to select and use that placement if they should. This can be done by placing
the elbow close to the body and raising the inclination of the straight
forearm-wrist-hand combination to almost vertical (about 80 degrees above
the horizontal). The shoulder must be neither raised nor lowered from the
relaxed shoulder posture. If under these conditions the fingertips do not
come up to the recommended chin-tip level, the level to which they come
is the appropriate side placement level for the individual, who should
use it consistently. Qualified guidance in carrying out this procedure
and arriving at the right decision, preferably through face-to-face assistance,
is essential. Individuals who find it necessary to use a side placement
lower than the recommended one, and who thus need to keep the elbow close
to the body, must be careful to follow the specification that the forearm-wrist
combination shall be kept straight and moved as a unit.
If the cuer's body proportions result in a fingertip level above the
recommended chin level, when the arm is close to the body and at an angle
of 60 to 80 degrees, the inclination of the forearm should be reduced (to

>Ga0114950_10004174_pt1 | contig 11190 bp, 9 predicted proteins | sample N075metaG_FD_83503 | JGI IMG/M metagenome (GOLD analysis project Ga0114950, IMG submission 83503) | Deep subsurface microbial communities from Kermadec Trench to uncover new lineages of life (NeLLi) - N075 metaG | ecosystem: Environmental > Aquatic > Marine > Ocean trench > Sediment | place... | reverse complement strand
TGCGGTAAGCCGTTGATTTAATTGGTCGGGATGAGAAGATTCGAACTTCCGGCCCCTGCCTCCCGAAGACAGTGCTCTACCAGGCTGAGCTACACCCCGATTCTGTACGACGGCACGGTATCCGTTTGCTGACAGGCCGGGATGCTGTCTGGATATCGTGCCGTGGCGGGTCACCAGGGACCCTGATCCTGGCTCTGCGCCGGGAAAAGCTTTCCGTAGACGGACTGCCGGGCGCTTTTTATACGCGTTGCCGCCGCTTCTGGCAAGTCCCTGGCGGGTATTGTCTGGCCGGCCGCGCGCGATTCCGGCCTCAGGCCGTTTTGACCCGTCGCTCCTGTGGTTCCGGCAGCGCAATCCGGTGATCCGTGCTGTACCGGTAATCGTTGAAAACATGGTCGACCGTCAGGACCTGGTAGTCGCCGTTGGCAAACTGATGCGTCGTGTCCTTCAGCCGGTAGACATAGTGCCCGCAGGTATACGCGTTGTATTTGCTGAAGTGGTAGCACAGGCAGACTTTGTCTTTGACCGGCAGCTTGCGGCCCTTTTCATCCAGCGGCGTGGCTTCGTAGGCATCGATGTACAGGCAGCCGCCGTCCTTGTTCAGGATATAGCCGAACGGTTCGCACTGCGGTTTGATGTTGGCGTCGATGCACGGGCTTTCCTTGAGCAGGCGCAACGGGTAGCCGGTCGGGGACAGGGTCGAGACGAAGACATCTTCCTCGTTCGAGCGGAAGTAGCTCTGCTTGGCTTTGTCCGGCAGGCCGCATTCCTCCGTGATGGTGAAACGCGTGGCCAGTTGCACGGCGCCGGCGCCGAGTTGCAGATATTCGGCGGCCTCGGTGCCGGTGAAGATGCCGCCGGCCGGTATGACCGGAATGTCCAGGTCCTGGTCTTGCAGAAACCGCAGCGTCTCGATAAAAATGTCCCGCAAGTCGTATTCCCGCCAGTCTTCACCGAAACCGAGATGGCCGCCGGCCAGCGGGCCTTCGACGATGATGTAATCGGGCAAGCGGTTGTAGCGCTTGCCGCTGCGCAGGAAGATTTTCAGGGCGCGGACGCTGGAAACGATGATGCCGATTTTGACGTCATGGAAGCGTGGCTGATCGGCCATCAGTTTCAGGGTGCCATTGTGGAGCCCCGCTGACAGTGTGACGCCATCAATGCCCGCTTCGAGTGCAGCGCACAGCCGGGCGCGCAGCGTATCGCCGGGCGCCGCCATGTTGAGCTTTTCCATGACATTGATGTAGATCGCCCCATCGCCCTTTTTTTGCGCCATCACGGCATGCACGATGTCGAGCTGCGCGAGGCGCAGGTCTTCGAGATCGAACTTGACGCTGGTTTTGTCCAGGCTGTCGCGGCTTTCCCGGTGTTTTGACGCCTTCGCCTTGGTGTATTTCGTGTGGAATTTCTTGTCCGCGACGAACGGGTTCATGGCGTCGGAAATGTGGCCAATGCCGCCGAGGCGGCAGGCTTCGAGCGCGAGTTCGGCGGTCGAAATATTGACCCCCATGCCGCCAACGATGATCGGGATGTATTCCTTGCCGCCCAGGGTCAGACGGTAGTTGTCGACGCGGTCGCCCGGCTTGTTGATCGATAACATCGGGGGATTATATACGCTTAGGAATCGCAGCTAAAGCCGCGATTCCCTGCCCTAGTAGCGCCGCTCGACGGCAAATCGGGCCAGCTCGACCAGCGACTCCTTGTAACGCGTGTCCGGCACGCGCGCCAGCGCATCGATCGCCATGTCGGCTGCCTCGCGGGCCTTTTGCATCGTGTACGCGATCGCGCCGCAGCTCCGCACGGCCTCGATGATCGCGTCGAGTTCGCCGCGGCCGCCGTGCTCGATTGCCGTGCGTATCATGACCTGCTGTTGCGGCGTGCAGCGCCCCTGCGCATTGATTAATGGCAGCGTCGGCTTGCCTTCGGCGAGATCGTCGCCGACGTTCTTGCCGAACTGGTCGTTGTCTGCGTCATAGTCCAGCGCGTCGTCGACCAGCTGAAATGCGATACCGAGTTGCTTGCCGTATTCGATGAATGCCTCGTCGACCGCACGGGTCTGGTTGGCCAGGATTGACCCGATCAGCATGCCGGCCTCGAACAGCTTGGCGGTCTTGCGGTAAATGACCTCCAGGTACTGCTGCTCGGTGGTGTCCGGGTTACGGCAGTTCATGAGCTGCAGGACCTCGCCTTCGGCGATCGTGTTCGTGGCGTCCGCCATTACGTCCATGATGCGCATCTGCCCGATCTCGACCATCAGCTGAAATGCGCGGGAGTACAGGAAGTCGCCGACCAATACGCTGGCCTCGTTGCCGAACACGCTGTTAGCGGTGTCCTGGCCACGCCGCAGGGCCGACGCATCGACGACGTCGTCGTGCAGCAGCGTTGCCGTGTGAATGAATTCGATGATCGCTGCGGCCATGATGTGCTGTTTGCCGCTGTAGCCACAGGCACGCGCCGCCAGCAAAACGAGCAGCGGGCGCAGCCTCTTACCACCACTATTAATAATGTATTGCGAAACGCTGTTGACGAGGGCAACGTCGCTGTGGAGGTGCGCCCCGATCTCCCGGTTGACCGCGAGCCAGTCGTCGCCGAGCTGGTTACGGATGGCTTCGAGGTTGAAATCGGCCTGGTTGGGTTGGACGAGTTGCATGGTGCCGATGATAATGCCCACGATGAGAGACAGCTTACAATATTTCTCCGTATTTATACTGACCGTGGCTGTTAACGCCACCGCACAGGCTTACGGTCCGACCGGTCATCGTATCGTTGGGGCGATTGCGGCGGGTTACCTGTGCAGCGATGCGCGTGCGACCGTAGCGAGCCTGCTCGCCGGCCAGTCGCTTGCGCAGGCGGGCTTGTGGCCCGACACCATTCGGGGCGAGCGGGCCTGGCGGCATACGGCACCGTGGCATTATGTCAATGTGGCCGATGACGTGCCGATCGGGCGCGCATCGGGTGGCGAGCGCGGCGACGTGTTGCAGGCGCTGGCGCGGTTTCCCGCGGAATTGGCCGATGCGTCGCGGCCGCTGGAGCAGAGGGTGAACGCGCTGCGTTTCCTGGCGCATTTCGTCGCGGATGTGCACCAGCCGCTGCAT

45 degrees or so), so as to lower the fingertips to the chin level. This
will require placing the elbow a little farther from the body.
The forearm inclination for the mouth placement will be essentially
the same as for the side placement, or slightly less. That for the chin
placement will tend to be less than for the mouth placement, and that for
the throat placement still less. These differences, however, should be
held to the minimum consistent with smooth, efficient, accurate cueing.
Beginning cuers should try to keep the forearm-wrist-hand combination
straight, avoiding any bending of the wrist. As they become fluent and
cue more and more rapidly, they will need to increase their effort to avoid
excessive bending of the wrist. If beginners form the habit of bending
the wrist at will, the tendency to increase the bending as they become
fluent is likely to make them ``floppy'' cuers, which is undesirable. Cuers
should also avoid any twisting of the wrist, unless they are cueing in
one of the languages in which pronation of the wrist is used to indicate
palatized or aspirated consonants, or nasal vowels.
The wrist and the back of the cueing hand should remain even with the
forehead and chin, that is, in the same vertical plane with the forehead
and chin, when cueing at the side, mouth and chin placements.
The mouth, chin, and throat placements
The mouth placement
For the mouth placement, the tip of the pointer finger should touch just
outside the corner of the mouth. Care must be taken not to let the site
of the contact stray on to the mouth and cover part of it, but it needs